New York’s Transparent Buildings

Full Bank Accounts, Empty Storefronts: The Economics Of High-Rent Blight.

Fascinating little story that somehow brings to mind places like Kings Garden Villa in Beijing, and much of the city of Ordos.

I would wager that at least some of the money that has found its way to Manhattan is coming from Chinese investors who would rather wait for tenants who can afford their desired rents than rent out at less and undermine the likely ridiculous sums they paid for the properties.

This is not a uniquely Chinese behavior, but it is a practice that is notably common among property owners in China. What is more, the sources of cash flowing out of China and into North American investment properties are certainly not limited to giant, high-profile developers like Wanda. So while it would assume far too much that Chinese money is the cause of High Rent Blight in New York, it is likely a contributing factor.



Many (many!) analysts over the years missed the elephant in this room w.r.t. Chinese property developers: the analysts simply couldn’t get their heads around the fact that for many (not all) Chinese property developers, there was zero cost to the debt they were holding.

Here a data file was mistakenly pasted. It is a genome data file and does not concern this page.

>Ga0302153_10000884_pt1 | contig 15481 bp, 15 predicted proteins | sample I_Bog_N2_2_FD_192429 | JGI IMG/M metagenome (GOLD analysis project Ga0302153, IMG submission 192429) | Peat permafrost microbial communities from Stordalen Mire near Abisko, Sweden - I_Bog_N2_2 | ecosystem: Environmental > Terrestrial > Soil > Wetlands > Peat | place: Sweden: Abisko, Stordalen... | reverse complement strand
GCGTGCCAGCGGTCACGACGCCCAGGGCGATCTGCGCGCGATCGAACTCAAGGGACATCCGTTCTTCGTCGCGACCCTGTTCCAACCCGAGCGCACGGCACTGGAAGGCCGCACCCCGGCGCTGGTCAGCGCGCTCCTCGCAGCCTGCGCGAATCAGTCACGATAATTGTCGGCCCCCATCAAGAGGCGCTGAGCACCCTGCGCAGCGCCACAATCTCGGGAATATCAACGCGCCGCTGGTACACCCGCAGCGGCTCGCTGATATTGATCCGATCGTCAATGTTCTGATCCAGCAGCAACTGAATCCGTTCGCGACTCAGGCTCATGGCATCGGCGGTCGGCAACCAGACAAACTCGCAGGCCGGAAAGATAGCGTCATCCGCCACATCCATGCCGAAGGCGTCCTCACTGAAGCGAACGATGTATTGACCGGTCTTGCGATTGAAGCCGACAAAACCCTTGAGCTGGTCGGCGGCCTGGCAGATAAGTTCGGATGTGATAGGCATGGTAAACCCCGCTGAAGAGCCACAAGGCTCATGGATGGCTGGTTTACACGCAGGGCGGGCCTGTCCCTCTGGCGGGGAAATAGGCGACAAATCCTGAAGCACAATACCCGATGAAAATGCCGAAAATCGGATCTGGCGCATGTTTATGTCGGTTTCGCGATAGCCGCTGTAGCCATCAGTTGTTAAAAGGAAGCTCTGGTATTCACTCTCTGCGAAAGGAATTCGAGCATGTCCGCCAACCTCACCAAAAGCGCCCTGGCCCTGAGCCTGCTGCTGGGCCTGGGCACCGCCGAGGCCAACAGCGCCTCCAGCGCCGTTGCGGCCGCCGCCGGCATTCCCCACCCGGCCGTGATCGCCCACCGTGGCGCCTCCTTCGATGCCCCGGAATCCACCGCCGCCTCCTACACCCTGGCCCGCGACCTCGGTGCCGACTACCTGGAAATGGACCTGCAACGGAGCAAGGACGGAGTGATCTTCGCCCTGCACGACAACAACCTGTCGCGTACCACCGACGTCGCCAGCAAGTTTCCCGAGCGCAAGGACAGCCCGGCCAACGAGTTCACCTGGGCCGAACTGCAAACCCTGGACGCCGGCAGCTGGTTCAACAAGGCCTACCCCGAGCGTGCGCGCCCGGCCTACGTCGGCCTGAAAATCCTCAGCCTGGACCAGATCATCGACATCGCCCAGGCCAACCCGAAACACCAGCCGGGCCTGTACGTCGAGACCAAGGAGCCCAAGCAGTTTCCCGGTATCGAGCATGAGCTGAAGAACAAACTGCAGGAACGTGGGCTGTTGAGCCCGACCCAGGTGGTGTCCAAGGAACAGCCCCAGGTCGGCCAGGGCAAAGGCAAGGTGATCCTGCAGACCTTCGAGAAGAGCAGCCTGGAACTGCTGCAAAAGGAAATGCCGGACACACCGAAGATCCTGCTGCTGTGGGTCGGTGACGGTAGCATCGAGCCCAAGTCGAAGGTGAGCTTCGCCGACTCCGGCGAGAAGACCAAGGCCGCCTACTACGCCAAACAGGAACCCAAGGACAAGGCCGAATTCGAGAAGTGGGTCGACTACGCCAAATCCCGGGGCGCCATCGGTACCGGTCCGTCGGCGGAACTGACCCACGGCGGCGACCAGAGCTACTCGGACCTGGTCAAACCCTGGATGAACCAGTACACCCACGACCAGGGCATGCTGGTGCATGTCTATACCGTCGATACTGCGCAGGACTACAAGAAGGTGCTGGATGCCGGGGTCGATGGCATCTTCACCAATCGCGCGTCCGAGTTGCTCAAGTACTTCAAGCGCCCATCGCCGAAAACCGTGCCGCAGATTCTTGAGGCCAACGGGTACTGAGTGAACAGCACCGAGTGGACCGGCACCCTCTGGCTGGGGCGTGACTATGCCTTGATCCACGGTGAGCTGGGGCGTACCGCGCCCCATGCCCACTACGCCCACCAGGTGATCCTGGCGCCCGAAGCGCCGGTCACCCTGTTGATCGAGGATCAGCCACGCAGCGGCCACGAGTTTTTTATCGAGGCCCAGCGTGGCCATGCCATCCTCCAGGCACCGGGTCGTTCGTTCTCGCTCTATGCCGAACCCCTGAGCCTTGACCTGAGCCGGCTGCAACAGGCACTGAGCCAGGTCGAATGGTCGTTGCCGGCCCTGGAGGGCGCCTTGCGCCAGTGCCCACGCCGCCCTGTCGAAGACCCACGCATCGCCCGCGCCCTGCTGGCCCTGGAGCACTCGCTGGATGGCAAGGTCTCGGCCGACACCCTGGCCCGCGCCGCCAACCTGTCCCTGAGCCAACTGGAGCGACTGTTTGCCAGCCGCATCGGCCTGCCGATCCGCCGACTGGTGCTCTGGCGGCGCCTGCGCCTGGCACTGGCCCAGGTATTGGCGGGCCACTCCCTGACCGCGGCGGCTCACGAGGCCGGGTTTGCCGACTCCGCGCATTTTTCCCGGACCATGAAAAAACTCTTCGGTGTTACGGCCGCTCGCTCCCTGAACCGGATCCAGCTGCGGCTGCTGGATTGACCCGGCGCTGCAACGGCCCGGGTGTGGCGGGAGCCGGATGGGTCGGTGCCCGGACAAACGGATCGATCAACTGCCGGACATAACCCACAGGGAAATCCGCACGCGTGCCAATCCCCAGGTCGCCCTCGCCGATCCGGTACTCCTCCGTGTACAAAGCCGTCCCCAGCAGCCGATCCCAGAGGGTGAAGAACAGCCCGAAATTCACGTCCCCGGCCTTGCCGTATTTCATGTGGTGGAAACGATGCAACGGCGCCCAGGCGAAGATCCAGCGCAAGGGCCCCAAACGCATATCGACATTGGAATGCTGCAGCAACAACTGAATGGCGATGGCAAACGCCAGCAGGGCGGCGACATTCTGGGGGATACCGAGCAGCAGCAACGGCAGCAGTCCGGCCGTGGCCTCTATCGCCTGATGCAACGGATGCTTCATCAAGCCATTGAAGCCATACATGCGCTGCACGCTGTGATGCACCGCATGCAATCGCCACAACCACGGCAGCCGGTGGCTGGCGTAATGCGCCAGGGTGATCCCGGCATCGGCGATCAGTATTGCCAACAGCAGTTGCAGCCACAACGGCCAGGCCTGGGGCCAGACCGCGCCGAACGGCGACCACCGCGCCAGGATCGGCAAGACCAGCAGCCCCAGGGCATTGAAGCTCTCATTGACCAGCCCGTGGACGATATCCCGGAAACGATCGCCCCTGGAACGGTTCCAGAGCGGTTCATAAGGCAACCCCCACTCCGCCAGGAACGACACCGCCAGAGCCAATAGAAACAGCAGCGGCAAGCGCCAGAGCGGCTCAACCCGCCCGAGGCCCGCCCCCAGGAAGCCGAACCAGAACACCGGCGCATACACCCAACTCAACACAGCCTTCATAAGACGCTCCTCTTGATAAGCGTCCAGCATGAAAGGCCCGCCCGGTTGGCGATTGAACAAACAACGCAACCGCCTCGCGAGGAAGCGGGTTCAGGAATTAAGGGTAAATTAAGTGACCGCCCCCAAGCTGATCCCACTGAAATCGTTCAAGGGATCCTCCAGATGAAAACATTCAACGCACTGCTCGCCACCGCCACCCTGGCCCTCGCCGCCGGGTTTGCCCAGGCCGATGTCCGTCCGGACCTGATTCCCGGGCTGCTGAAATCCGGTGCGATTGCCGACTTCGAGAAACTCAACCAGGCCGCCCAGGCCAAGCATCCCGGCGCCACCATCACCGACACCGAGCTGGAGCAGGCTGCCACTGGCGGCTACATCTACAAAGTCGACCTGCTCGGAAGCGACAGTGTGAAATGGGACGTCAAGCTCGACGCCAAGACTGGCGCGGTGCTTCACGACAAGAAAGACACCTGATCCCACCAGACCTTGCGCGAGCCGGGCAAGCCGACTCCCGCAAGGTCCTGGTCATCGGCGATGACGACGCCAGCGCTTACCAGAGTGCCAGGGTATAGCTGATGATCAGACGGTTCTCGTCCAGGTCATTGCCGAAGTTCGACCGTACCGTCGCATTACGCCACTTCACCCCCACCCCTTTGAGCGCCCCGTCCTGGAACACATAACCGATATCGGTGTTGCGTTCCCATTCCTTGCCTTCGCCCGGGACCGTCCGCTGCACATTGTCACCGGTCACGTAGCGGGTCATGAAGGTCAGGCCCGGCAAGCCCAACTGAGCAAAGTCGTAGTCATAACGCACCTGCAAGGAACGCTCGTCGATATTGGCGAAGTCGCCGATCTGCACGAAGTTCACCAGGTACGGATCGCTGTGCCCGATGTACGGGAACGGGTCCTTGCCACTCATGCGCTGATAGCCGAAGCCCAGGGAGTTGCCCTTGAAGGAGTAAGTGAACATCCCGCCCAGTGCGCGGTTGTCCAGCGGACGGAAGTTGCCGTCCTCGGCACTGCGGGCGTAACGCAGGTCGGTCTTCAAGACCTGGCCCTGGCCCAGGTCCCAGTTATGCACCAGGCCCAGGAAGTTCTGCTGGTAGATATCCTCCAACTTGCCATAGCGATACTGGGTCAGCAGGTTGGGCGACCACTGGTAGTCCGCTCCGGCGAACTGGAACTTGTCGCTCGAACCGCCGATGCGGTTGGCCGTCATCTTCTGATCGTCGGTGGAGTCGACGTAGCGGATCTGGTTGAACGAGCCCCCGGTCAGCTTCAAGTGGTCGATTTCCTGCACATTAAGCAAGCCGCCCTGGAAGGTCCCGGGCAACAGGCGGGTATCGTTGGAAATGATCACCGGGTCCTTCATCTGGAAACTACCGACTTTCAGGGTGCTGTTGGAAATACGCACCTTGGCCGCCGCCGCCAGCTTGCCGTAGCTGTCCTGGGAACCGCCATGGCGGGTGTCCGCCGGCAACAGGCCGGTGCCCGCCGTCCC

Mostly because it was funny money; for example massive rake-offs from coal-mine nationalizations, to give but one example. The eponymous “meilaoban”.

So the old “carry costs” were literally nothing. Makes the maths somewhat different, no?

I’d wager some of that money is now flowing overseas, as the returns in Chinese property start to cool. Back in 2009, I *literally* couldn’t sell in China a single share of a once-in-a-generation Melbourne residential/retail development that had a guaranteed floor of a 7% return. Why would I invest there, was the consistent refrain, when I can get 20% in Chinese property?! Why indeed!

David Wolf

“Why indeed!” Yes!

And not just property developers: all you need is a closet full of cash and someplace to park it where time and appreciation will launder and increase your (ill)-gotten gains. New York property seems a fairly good bet these days.